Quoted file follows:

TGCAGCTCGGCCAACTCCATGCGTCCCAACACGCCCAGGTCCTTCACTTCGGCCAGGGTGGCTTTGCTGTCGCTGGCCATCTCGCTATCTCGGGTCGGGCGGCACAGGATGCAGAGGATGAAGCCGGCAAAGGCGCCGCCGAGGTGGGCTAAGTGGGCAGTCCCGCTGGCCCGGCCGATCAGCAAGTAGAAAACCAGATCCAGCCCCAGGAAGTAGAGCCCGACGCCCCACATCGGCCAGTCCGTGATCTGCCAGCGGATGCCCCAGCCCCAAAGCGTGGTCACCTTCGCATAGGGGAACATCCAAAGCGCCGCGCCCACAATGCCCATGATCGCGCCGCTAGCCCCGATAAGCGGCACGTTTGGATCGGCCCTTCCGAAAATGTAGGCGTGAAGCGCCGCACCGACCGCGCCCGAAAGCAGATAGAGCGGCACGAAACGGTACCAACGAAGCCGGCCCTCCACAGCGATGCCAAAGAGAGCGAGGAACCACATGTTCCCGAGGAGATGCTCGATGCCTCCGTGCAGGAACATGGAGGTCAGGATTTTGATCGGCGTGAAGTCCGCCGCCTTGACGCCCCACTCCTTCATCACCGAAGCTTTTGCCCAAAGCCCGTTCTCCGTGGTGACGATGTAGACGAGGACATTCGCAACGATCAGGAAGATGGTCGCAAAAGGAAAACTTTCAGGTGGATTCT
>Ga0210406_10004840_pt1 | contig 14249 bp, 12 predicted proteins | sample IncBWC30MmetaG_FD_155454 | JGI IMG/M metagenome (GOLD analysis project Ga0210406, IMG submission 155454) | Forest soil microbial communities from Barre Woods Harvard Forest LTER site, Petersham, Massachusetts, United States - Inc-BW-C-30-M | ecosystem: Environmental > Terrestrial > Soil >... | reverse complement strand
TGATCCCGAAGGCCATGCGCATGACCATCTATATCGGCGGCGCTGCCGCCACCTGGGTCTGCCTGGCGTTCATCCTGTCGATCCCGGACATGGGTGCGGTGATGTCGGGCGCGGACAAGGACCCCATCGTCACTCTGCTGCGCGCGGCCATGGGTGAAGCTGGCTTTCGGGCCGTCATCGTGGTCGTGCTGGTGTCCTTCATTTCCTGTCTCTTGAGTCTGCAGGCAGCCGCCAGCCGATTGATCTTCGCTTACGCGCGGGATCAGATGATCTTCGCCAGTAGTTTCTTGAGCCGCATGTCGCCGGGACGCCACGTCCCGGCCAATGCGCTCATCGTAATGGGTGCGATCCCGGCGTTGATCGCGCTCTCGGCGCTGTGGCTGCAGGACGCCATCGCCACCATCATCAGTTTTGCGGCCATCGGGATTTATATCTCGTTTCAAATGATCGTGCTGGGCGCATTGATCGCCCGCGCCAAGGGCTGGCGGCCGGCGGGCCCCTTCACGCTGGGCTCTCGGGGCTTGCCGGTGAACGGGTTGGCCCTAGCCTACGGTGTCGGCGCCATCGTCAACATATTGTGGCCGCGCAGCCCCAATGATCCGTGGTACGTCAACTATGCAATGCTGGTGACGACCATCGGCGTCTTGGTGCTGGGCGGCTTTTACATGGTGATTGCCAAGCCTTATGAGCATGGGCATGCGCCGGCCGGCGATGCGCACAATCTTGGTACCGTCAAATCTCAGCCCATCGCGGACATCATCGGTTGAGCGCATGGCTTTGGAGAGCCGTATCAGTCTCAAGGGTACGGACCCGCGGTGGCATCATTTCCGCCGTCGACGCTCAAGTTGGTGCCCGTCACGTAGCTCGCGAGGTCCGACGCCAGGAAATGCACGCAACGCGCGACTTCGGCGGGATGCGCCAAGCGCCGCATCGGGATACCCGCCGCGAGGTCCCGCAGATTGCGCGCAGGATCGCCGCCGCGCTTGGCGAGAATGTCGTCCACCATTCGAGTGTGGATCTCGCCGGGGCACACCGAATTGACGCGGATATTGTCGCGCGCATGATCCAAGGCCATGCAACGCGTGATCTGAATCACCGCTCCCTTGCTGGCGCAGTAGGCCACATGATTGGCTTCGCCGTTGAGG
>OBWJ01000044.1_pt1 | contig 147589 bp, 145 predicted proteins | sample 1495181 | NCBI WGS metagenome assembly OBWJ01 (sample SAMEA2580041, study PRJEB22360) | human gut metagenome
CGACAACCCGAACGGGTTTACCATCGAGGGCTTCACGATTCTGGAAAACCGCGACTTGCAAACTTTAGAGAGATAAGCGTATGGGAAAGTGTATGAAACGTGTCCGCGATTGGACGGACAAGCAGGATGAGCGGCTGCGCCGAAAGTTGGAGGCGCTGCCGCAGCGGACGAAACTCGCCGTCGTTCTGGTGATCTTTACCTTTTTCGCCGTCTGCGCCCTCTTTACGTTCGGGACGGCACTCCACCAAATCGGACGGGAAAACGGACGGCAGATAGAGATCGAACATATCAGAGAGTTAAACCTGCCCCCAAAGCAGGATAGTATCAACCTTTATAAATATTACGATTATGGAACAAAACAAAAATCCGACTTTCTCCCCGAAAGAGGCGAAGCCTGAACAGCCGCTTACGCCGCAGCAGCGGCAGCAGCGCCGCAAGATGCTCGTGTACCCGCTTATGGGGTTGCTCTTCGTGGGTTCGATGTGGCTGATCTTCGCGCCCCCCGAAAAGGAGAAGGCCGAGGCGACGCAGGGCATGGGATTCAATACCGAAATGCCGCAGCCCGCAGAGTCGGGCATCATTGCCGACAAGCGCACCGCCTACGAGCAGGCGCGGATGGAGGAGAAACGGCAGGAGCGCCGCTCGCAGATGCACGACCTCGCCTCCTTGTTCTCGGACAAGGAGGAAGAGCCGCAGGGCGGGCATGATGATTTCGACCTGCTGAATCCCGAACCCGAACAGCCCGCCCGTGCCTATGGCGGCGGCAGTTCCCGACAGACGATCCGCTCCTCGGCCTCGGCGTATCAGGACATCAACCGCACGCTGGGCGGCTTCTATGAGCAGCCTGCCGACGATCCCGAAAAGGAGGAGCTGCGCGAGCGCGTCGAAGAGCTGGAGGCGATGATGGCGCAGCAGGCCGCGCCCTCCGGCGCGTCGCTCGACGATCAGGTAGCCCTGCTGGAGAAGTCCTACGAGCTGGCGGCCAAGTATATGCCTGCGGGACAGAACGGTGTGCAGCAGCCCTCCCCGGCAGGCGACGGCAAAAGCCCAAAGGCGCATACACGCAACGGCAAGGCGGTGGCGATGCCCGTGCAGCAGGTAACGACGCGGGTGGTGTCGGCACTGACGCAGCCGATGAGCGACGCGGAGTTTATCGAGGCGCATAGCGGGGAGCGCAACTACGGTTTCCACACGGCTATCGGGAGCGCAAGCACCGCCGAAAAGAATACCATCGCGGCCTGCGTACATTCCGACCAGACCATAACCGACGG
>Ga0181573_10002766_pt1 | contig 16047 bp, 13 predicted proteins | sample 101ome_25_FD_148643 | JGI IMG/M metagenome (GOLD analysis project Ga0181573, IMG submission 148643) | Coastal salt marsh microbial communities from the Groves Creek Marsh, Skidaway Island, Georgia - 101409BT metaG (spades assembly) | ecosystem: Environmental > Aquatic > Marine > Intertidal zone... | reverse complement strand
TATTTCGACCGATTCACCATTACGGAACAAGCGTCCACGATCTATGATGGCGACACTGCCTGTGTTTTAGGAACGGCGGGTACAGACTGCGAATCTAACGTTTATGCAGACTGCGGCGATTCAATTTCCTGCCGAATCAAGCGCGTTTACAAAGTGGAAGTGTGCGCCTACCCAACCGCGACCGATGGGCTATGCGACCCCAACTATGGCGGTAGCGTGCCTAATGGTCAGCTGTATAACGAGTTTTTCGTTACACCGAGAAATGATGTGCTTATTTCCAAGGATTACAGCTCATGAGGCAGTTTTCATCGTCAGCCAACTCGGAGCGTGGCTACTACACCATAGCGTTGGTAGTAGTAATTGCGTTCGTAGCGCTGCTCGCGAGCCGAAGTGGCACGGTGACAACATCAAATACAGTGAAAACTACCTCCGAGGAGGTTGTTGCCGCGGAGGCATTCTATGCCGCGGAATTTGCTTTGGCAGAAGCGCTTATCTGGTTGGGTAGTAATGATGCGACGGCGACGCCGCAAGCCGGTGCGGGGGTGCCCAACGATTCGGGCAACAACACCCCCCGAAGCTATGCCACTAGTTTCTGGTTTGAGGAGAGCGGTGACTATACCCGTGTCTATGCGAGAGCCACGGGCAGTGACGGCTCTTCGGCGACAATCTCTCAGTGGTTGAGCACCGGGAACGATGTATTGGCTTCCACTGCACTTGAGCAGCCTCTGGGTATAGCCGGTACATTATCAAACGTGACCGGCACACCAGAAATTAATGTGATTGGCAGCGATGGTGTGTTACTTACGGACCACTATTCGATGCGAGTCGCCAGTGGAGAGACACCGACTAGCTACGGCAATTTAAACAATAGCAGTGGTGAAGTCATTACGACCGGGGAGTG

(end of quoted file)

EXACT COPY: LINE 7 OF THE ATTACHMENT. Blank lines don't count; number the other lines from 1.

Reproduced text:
TATTTCGACCGATTCACCATTACGGAACAAGCGTCCACGATCTATGATGGCGACACTGCCTGTGTTTTAGGAACGGCGGGTACAGACTGCGAATCTAACGTTTATGCAGACTGCGGCGATTCAATTTCCTGCCGAATCAAGCGCGTTTACAAAGTGGAAGTGTGCGCCTACCCAACCGCGACCGATGGGCTATGCGACCCCAACTATGGCGGTAGCGTGCCTAATGGTCAGCTGTATAACGAGTTTTTCGTTACACCGAGAAATGATGTGCTTATTTCCAAGGATTACAGCTCATGAGGCAGTTTTCATCGTCAGCCAACTCGGAGCGTGGCTACTACACCATAGCGTTGGTAGTAGTAATTGCGTTCGTAGCGCTGCTCGCGAGCCGAAGTGGCACGGTGACAACATCAAATACAGTGAAAACTACCTCCGAGGAGGTTGTTGCCGCGGAGGCATTCTATGCCGCGGAATTTGCTTTGGCAGAAGCGCTTATCTGGTTGGGTAGTAATGATGCGACGGCGACGCCGCAAGCCGGTGCGGGGGTGCCCAACGATTCGGGCAACAACACCCCCCGAAGCTATGCCACTAGTTTCTGGTTTGAGGAGAGCGGTGACTATACCCGTGTCTATGCGAGAGCCACGGGCAGTGACGGCTCTTCGGCGACAATCTCTCAGTGGTTGAGCACCGGGAACGATGTATTGGCTTCCACTGCACTTGAGCAGCCTCTGGGTATAGCCGGTACATTATCAAACGTGACCGGCACACCAGAAATTAATGTGATTGGCAGCGATGGTGTGTTACTTACGGACCACTATTCGATGCGAGTCGCCAGTGGAGAGACACCGACTAGCTACGGCAATTTAAACAATAGCAGTGGTGAAGTCATTACGACCGGGGAGTG